Compare any two graphics cards:
Radeon HD 6570 (OEM) 2GB vs Radeon R7 240
IntroThe Radeon HD 6570 (OEM) 2GB uses a 40 nm design. AMD has set the core frequency at 650 MHz. The GDDR5 RAM is set to run at a frequency of 1000 MHz on this model. It features 480 SPUs along with 24 TAUs and 8 Rasterization Operator Units.
Compare all of that to the Radeon R7 240, which features a core clock speed of 730 MHz and a DDR3 memory speed of 900 MHz. It also features a 128-bit bus, and makes use of a 28 nm design. It is comprised of 320 SPUs, 20 TAUs, and 8 ROPs.
Power Usage and Theoretical Benchmarks
Power Consumption (Max TDP)
Theoretically speaking, the Radeon HD 6570 (OEM) 2GB should be quite a bit faster than the Radeon R7 240 overall. (explain)
Texel RateThe Radeon HD 6570 (OEM) 2GB will be a little bit (more or less 7%) faster with regards to anisotropic filtering than the Radeon R7 240. (explain)
Pixel RateThe Radeon R7 240 is a little bit (more or less 12%) faster with regards to FSAA than the Radeon HD 6570 (OEM) 2GB, and will be able to handle higher resolutions while still performing well. (explain)
Please note that the above 'benchmarks' are all just theoretical - the results were calculated based on the card's specifications, and real-world performance may (and probably will) vary at least a bit.
Please note that the price comparisons are based on search keywords - sometimes it might show cards with very similar names that are not exactly the same as the one chosen in the comparison. We do try to filter out the wrong results as best we can, though.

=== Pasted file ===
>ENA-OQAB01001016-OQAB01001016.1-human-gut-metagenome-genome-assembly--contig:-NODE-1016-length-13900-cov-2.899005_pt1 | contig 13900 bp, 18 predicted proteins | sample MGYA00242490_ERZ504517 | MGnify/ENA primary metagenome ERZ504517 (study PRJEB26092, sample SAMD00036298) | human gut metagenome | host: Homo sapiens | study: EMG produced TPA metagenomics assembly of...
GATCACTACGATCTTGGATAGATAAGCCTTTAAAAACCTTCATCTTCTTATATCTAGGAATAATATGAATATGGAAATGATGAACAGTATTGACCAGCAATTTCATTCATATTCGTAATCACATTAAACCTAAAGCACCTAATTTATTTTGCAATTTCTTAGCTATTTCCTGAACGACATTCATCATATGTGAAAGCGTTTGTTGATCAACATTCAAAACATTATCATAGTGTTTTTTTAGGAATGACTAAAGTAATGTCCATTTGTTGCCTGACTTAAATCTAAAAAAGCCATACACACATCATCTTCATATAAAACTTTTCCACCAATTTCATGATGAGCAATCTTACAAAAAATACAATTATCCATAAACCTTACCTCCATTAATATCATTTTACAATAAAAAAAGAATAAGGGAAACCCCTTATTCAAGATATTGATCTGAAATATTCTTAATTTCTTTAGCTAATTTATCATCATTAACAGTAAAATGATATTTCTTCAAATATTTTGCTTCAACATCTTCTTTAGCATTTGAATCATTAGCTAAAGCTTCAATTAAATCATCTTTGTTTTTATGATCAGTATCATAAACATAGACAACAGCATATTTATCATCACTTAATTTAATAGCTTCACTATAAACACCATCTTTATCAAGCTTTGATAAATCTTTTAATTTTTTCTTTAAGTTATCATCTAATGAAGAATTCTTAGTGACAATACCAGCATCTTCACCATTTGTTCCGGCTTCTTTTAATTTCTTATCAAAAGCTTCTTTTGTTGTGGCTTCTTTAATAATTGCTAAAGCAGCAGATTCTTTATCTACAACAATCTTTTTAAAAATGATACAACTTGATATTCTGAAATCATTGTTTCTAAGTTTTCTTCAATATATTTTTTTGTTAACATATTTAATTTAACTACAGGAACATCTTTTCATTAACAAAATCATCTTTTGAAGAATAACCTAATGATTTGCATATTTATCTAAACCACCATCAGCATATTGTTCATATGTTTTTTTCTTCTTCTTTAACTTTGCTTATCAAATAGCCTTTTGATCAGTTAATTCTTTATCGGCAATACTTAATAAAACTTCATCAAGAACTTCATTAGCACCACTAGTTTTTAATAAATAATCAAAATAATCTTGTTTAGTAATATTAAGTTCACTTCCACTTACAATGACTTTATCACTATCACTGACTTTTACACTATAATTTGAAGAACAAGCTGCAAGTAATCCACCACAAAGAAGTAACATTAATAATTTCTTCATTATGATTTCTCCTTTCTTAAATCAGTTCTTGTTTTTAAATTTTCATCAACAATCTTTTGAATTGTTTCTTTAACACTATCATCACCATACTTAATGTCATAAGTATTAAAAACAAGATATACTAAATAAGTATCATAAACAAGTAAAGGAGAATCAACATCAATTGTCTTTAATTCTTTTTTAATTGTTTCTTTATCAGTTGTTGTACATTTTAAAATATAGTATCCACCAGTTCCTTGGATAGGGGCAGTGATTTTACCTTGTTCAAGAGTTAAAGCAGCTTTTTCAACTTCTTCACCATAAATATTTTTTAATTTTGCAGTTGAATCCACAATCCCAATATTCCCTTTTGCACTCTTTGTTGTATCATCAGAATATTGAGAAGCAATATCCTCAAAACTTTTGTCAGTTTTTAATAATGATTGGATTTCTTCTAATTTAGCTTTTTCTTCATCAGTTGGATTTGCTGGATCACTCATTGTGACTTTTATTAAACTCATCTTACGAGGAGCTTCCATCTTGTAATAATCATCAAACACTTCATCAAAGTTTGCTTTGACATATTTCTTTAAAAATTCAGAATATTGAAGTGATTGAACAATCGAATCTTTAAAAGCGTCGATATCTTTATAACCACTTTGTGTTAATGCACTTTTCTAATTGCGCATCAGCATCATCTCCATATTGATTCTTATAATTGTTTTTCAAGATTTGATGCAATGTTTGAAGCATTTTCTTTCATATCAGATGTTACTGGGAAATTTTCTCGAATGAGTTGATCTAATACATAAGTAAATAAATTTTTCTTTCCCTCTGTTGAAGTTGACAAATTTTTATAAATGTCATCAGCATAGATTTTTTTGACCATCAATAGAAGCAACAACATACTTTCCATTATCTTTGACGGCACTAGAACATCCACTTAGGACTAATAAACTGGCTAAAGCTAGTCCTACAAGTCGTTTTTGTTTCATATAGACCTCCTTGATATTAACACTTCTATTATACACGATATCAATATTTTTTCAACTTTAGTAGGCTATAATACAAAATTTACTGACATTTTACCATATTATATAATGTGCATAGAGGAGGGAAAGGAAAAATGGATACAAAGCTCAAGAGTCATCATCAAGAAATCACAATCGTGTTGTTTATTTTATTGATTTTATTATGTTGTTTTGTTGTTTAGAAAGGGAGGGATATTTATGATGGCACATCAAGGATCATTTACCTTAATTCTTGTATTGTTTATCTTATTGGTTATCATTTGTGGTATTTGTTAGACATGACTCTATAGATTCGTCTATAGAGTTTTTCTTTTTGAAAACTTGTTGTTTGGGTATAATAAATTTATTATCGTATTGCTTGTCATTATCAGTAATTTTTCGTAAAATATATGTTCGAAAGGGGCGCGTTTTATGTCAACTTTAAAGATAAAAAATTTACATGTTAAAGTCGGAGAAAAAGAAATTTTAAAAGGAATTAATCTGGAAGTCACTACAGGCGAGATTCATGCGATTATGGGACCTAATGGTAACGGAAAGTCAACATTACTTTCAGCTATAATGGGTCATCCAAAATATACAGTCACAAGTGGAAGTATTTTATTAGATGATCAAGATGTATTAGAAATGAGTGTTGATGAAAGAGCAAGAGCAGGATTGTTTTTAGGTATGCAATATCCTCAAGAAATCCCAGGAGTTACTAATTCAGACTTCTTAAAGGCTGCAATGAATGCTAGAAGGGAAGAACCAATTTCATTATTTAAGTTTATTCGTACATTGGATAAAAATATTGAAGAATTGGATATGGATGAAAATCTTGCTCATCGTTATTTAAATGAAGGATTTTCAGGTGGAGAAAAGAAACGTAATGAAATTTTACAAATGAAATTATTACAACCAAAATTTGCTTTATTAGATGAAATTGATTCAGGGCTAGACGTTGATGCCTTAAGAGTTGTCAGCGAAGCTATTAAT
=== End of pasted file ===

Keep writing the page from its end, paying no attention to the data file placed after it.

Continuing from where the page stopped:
Memory Bandwidth: Bandwidth is the maximum amount of information (counted in megabytes per second) that can be transferred over the external memory interface in a second. It's calculated by multiplying the card's bus width by the speed of its memory. If the card has DDR type memory, it must be multiplied by 2 once again. If DDR5, multiply by 4 instead. The better the bandwidth is, the faster the card will be in general. It especially helps with anti-aliasing, High Dynamic Range and higher screen resolutions.
Texel Rate: Texel rate is the maximum number of texture map elements (texels) that can be processed in one second. This number is calculated by multiplying the total number of texture units of the card by the core speed of the chip. The higher this number, the better the graphics card will be at texture filtering (anisotropic filtering - AF). It is measured in millions of texels processed in a second.
Pixel Rate: Pixel rate is the most pixels that the graphics chip could possibly write to its local memory in one second - measured in millions of pixels per second. The number is worked out by multiplying the amount of ROPs by the the core speed of the card. ROPs (Raster Operations Pipelines - sometimes also referred to as Render Output Units) are responsible for filling the screen with pixels (the image). The actual pixel output rate also depends on many other factors, especially the memory bandwidth of the card - the lower the bandwidth is, the lower the ability to reach the maximum fill rate.